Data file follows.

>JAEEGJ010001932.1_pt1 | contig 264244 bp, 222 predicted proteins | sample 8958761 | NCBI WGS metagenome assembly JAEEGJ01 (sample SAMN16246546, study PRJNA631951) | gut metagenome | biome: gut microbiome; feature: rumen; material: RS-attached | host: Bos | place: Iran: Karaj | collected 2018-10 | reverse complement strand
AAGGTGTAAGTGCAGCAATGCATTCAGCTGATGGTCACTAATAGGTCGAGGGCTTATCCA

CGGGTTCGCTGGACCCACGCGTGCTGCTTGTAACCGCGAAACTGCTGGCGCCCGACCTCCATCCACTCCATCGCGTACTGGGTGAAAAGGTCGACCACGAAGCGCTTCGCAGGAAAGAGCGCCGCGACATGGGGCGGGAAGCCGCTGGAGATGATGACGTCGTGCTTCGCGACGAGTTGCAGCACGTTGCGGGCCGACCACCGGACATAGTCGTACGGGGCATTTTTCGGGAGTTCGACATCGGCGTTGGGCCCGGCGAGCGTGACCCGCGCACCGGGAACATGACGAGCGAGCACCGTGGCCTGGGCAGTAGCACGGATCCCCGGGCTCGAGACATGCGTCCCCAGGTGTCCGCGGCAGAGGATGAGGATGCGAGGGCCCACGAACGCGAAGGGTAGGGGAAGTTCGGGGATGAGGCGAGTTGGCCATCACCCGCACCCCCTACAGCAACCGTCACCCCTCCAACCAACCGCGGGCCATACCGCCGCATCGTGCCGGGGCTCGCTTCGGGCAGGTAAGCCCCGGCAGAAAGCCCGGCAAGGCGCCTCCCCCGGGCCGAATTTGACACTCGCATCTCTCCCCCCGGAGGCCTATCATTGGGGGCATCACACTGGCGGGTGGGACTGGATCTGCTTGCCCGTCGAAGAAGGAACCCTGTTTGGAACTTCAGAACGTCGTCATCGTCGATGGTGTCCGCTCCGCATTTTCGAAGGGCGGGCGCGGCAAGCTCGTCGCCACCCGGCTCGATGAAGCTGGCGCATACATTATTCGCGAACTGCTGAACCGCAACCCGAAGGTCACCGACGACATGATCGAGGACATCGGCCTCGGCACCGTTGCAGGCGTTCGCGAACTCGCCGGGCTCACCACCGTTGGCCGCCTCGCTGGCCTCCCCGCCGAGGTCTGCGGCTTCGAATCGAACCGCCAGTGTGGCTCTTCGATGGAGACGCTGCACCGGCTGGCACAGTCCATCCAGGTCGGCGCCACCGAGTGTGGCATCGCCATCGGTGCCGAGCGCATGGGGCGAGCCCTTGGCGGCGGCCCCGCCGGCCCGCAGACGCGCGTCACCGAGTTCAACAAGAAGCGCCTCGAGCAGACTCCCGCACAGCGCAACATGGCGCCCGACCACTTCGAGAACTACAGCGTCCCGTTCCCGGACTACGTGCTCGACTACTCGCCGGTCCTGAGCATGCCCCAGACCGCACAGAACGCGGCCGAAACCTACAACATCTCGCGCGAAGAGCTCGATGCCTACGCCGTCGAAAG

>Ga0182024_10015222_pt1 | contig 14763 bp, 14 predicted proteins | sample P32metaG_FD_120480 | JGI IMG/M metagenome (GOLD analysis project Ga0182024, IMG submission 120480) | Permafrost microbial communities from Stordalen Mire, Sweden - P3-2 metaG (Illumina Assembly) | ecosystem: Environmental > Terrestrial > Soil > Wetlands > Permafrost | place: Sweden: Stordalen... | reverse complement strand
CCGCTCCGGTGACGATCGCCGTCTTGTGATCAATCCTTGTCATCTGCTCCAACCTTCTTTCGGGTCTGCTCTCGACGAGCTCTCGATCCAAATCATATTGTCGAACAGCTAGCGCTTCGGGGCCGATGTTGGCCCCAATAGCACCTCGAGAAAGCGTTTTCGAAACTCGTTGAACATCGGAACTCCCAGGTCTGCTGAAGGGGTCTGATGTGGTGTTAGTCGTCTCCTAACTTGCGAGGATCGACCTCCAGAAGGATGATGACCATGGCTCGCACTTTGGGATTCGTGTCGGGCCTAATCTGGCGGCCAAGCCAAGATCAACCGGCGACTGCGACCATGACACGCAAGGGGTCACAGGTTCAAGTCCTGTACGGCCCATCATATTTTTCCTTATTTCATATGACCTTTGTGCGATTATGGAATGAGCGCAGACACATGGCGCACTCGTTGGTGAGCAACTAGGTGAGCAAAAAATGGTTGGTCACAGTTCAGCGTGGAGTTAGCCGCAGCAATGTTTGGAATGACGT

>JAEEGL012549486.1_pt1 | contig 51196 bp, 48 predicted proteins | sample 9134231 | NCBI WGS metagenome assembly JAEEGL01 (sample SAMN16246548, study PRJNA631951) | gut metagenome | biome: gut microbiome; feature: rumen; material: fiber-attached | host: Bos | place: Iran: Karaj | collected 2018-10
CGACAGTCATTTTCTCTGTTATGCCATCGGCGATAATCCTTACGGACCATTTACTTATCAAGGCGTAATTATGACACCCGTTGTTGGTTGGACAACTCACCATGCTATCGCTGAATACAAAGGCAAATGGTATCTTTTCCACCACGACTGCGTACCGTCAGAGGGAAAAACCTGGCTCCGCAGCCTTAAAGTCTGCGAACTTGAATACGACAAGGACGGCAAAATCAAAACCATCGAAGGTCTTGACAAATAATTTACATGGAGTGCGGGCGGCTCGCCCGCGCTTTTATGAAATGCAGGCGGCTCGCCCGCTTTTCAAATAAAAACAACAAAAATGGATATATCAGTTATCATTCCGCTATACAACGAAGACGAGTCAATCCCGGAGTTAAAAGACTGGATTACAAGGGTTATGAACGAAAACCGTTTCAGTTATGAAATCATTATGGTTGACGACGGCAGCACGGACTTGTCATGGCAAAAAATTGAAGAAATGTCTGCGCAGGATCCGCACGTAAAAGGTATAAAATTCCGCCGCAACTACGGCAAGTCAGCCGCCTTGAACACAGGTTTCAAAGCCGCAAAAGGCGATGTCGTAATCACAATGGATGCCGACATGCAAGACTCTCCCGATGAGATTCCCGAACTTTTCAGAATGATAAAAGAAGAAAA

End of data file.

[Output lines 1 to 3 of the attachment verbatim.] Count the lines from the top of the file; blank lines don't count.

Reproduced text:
>JAEEGJ010001932.1_pt1 | contig 264244 bp, 222 predicted proteins | sample 8958761 | NCBI WGS metagenome assembly JAEEGJ01 (sample SAMN16246546, study PRJNA631951) | gut metagenome | biome: gut microbiome; feature: rumen; material: RS-attached | host: Bos | place: Iran: Karaj | collected 2018-10 | reverse complement strand
AAGGTGTAAGTGCAGCAATGCATTCAGCTGATGGTCACTAATAGGTCGAGGGCTTATCCA

CGGGTTCGCTGGACCCACGCGTGCTGCTTGTAACCGCGAAACTGCTGGCGCCCGACCTCCATCCACTCCATCGCGTACTGGGTGAAAAGGTCGACCACGAAGCGCTTCGCAGGAAAGAGCGCCGCGACATGGGGCGGGAAGCCGCTGGAGATGATGACGTCGTGCTTCGCGACGAGTTGCAGCACGTTGCGGGCCGACCACCGGACATAGTCGTACGGGGCATTTTTCGGGAGTTCGACATCGGCGTTGGGCCCGGCGAGCGTGACCCGCGCACCGGGAACATGACGAGCGAGCACCGTGGCCTGGGCAGTAGCACGGATCCCCGGGCTCGAGACATGCGTCCCCAGGTGTCCGCGGCAGAGGATGAGGATGCGAGGGCCCACGAACGCGAAGGGTAGGGGAAGTTCGGGGATGAGGCGAGTTGGCCATCACCCGCACCCCCTACAGCAACCGTCACCCCTCCAACCAACCGCGGGCCATACCGCCGCATCGTGCCGGGGCTCGCTTCGGGCAGGTAAGCCCCGGCAGAAAGCCCGGCAAGGCGCCTCCCCCGGGCCGAATTTGACACTCGCATCTCTCCCCCCGGAGGCCTATCATTGGGGGCATCACACTGGCGGGTGGGACTGGATCTGCTTGCCCGTCGAAGAAGGAACCCTGTTTGGAACTTCAGAACGTCGTCATCGTCGATGGTGTCCGCTCCGCATTTTCGAAGGGCGGGCGCGGCAAGCTCGTCGCCACCCGGCTCGATGAAGCTGGCGCATACATTATTCGCGAACTGCTGAACCGCAACCCGAAGGTCACCGACGACATGATCGAGGACATCGGCCTCGGCACCGTTGCAGGCGTTCGCGAACTCGCCGGGCTCACCACCGTTGGCCGCCTCGCTGGCCTCCCCGCCGAGGTCTGCGGCTTCGAATCGAACCGCCAGTGTGGCTCTTCGATGGAGACGCTGCACCGGCTGGCACAGTCCATCCAGGTCGGCGCCACCGAGTGTGGCATCGCCATCGGTGCCGAGCGCATGGGGCGAGCCCTTGGCGGCGGCCCCGCCGGCCCGCAGACGCGCGTCACCGAGTTCAACAAGAAGCGCCTCGAGCAGACTCCCGCACAGCGCAACATGGCGCCCGACCACTTCGAGAACTACAGCGTCCCGTTCCCGGACTACGTGCTCGACTACTCGCCGGTCCTGAGCATGCCCCAGACCGCACAGAACGCGGCCGAAACCTACAACATCTCGCGCGAAGAGCTCGATGCCTACGCCGTCGAAAG